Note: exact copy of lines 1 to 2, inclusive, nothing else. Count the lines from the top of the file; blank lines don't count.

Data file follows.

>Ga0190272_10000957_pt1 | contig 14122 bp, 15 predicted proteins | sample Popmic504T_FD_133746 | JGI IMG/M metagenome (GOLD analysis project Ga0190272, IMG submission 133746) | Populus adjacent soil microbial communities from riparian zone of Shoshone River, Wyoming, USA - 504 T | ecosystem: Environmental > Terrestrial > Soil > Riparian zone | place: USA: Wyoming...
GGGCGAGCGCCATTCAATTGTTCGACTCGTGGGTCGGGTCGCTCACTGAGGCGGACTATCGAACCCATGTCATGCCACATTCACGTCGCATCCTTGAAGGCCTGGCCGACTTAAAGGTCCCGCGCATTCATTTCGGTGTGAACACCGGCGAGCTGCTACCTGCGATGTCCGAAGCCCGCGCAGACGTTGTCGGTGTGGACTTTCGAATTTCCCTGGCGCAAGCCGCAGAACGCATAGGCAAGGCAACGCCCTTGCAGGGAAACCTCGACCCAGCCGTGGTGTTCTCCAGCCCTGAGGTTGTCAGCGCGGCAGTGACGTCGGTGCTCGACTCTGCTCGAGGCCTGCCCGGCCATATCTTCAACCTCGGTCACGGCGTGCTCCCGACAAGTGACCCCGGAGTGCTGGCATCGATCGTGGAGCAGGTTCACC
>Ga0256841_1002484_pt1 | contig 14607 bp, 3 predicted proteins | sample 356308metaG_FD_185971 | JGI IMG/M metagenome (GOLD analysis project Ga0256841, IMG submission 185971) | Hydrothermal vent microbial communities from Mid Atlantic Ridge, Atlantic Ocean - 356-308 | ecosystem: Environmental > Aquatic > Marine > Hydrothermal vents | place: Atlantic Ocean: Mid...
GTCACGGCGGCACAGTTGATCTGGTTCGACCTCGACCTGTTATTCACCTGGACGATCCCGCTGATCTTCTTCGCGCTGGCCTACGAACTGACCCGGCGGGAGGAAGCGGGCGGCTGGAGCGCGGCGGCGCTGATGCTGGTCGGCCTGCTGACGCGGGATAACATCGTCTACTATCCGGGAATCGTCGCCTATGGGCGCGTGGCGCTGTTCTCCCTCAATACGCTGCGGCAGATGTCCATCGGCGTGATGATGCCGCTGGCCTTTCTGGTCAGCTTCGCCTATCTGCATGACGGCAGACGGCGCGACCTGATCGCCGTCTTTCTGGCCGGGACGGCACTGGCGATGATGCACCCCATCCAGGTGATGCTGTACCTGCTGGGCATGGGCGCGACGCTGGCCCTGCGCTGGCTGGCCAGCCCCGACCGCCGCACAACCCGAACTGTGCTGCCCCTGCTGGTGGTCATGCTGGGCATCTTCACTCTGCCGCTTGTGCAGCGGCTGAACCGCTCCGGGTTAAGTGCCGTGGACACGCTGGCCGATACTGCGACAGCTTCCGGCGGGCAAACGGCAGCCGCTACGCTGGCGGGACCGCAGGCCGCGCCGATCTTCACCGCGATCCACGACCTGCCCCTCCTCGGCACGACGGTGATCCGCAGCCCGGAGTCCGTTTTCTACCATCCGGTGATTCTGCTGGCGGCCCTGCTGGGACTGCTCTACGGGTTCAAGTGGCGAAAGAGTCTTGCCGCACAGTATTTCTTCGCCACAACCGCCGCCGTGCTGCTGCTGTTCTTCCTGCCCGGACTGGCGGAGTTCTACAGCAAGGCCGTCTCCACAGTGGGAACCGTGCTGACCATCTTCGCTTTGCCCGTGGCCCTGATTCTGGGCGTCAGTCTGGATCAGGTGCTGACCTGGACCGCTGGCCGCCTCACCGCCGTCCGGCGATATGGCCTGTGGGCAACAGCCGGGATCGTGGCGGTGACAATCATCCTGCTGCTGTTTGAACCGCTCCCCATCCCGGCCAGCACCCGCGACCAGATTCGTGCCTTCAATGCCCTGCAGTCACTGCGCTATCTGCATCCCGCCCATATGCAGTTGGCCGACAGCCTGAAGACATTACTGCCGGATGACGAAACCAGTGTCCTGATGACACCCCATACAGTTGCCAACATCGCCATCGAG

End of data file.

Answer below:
>Ga0190272_10000957_pt1 | contig 14122 bp, 15 predicted proteins | sample Popmic504T_FD_133746 | JGI IMG/M metagenome (GOLD analysis project Ga0190272, IMG submission 133746) | Populus adjacent soil microbial communities from riparian zone of Shoshone River, Wyoming, USA - 504 T | ecosystem: Environmental > Terrestrial > Soil > Riparian zone | place: USA: Wyoming...
GGGCGAGCGCCATTCAATTGTTCGACTCGTGGGTCGGGTCGCTCACTGAGGCGGACTATCGAACCCATGTCATGCCACATTCACGTCGCATCCTTGAAGGCCTGGCCGACTTAAAGGTCCCGCGCATTCATTTCGGTGTGAACACCGGCGAGCTGCTACCTGCGATGTCCGAAGCCCGCGCAGACGTTGTCGGTGTGGACTTTCGAATTTCCCTGGCGCAAGCCGCAGAACGCATAGGCAAGGCAACGCCCTTGCAGGGAAACCTCGACCCAGCCGTGGTGTTCTCCAGCCCTGAGGTTGTCAGCGCGGCAGTGACGTCGGTGCTCGACTCTGCTCGAGGCCTGCCCGGCCATATCTTCAACCTCGGTCACGGCGTGCTCCCGACAAGTGACCCCGGAGTGCTGGCATCGATCGTGGAGCAGGTTCACC